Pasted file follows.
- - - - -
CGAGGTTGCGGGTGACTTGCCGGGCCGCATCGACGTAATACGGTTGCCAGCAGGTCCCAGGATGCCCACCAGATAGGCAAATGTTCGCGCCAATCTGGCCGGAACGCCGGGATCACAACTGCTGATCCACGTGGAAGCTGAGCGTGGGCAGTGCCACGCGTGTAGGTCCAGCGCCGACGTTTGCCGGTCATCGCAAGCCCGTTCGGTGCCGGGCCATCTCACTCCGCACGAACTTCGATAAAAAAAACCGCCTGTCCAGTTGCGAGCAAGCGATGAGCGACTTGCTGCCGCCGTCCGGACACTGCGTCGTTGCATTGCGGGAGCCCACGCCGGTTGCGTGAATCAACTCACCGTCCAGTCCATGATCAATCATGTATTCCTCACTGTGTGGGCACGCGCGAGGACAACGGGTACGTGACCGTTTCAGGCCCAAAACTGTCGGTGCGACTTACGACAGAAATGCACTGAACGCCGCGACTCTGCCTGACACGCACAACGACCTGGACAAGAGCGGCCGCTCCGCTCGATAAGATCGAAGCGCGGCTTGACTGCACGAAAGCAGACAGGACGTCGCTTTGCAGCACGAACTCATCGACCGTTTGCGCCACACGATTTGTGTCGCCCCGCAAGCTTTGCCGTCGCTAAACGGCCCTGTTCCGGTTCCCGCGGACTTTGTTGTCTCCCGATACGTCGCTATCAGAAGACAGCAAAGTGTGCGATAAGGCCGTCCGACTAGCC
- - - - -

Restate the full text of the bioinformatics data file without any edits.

CGAGGTTGCGGGTGACTTGCCGGGCCGCATCGACGTAATACGGTTGCCAGCAGGTCCCAGGATGCCCACCAGATAGGCAAATGTTCGCGCCAATCTGGCCGGAACGCCGGGATCACAACTGCTGATCCACGTGGAAGCTGAGCGTGGGCAGTGCCACGCGTGTAGGTCCAGCGCCGACGTTTGCCGGTCATCGCAAGCCCGTTCGGTGCCGGGCCATCTCACTCCGCACGAACTTCGATAAAAAAAACCGCCTGTCCAGTTGCGAGCAAGCGATGAGCGACTTGCTGCCGCCGTCCGGACACTGCGTCGTTGCATTGCGGGAGCCCACGCCGGTTGCGTGAATCAACTCACCGTCCAGTCCATGATCAATCATGTATTCCTCACTGTGTGGGCACGCGCGAGGACAACGGGTACGTGACCGTTTCAGGCCCAAAACTGTCGGTGCGACTTACGACAGAAATGCACTGAACGCCGCGACTCTGCCTGACACGCACAACGACCTGGACAAGAGCGGCCGCTCCGCTCGATAAGATCGAAGCGCGGCTTGACTGCACGAAAGCAGACAGGACGTCGCTTTGCAGCACGAACTCATCGACCGTTTGCGCCACACGATTTGTGTCGCCCCGCAAGCTTTGCCGTCGCTAAACGGCCCTGTTCCGGTTCCCGCGGACTTTGTTGTCTCCCGATACGTCGCTATCAGAAGACAGCAAAGTGTGCGATAAGGCCGTCCGACTAGCC